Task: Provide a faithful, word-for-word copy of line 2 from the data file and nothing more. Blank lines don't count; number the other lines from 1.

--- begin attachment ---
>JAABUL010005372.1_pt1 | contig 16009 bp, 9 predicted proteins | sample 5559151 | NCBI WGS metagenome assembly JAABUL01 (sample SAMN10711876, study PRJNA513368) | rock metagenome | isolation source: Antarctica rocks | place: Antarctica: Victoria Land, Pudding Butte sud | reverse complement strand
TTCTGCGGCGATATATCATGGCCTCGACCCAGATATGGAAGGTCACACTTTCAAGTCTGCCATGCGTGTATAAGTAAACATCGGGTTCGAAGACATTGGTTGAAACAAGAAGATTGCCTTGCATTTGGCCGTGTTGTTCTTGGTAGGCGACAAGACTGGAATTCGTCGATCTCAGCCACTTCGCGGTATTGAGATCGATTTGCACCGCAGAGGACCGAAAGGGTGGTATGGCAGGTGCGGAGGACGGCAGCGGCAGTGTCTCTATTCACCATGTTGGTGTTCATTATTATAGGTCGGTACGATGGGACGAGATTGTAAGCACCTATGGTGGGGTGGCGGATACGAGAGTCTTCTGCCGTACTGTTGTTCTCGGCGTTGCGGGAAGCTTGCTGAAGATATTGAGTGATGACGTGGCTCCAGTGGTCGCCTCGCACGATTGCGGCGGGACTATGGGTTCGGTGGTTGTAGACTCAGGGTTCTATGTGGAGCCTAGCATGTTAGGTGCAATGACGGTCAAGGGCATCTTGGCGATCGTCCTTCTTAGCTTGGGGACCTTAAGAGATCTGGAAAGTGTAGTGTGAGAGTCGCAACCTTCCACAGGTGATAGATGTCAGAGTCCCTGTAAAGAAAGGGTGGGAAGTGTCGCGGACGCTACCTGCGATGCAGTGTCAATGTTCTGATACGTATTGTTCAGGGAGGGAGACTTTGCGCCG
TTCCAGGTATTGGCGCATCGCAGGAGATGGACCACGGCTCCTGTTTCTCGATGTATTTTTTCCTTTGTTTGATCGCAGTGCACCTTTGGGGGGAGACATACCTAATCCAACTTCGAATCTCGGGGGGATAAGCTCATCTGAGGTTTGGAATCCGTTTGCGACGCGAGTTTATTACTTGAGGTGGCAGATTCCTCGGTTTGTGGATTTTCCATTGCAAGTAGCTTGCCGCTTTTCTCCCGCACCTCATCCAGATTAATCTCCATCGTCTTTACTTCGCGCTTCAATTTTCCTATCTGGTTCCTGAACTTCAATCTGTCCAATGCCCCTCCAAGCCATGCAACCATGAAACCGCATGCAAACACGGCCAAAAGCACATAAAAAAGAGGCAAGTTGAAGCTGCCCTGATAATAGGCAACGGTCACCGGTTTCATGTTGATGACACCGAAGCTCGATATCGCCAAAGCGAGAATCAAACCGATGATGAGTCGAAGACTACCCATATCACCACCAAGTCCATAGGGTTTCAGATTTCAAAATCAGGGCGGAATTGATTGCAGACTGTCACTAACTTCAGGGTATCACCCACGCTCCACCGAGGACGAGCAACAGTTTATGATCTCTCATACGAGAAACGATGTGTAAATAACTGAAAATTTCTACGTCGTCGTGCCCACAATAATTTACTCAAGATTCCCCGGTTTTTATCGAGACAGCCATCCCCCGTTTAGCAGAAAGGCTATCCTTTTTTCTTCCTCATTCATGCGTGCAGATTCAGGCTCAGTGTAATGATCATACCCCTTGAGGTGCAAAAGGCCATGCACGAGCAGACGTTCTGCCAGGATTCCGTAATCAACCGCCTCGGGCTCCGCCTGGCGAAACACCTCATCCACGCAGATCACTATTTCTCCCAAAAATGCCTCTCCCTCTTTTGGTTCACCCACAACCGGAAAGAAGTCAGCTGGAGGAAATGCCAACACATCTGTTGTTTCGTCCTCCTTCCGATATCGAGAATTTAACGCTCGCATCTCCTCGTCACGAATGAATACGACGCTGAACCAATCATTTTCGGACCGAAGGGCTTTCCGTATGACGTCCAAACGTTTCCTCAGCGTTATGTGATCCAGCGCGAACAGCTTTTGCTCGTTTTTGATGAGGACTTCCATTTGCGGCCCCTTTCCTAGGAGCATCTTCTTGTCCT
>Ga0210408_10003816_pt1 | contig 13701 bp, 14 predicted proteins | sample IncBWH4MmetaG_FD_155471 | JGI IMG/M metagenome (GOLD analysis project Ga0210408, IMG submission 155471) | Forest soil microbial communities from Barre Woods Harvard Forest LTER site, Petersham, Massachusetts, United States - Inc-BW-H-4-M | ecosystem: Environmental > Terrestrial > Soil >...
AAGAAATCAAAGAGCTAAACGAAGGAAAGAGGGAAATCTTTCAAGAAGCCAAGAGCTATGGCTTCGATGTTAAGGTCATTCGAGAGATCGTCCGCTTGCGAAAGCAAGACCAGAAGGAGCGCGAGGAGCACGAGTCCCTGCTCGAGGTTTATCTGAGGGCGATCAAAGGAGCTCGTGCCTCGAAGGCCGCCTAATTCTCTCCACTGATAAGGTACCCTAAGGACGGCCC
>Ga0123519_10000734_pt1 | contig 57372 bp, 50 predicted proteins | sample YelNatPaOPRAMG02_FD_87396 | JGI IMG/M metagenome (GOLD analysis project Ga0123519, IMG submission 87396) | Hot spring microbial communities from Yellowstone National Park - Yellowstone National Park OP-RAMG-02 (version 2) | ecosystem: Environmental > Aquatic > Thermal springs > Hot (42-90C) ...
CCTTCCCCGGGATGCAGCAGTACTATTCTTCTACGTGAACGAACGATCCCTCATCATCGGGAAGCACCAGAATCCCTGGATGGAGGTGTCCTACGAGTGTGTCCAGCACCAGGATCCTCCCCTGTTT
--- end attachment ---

TTCTGCGGCGATATATCATGGCCTCGACCCAGATATGGAAGGTCACACTTTCAAGTCTGCCATGCGTGTATAAGTAAACATCGGGTTCGAAGACATTGGTTGAAACAAGAAGATTGCCTTGCATTTGGCCGTGTTGTTCTTGGTAGGCGACAAGACTGGAATTCGTCGATCTCAGCCACTTCGCGGTATTGAGATCGATTTGCACCGCAGAGGACCGAAAGGGTGGTATGGCAGGTGCGGAGGACGGCAGCGGCAGTGTCTCTATTCACCATGTTGGTGTTCATTATTATAGGTCGGTACGATGGGACGAGATTGTAAGCACCTATGGTGGGGTGGCGGATACGAGAGTCTTCTGCCGTACTGTTGTTCTCGGCGTTGCGGGAAGCTTGCTGAAGATATTGAGTGATGACGTGGCTCCAGTGGTCGCCTCGCACGATTGCGGCGGGACTATGGGTTCGGTGGTTGTAGACTCAGGGTTCTATGTGGAGCCTAGCATGTTAGGTGCAATGACGGTCAAGGGCATCTTGGCGATCGTCCTTCTTAGCTTGGGGACCTTAAGAGATCTGGAAAGTGTAGTGTGAGAGTCGCAACCTTCCACAGGTGATAGATGTCAGAGTCCCTGTAAAGAAAGGGTGGGAAGTGTCGCGGACGCTACCTGCGATGCAGTGTCAATGTTCTGATACGTATTGTTCAGGGAGGGAGACTTTGCGCCG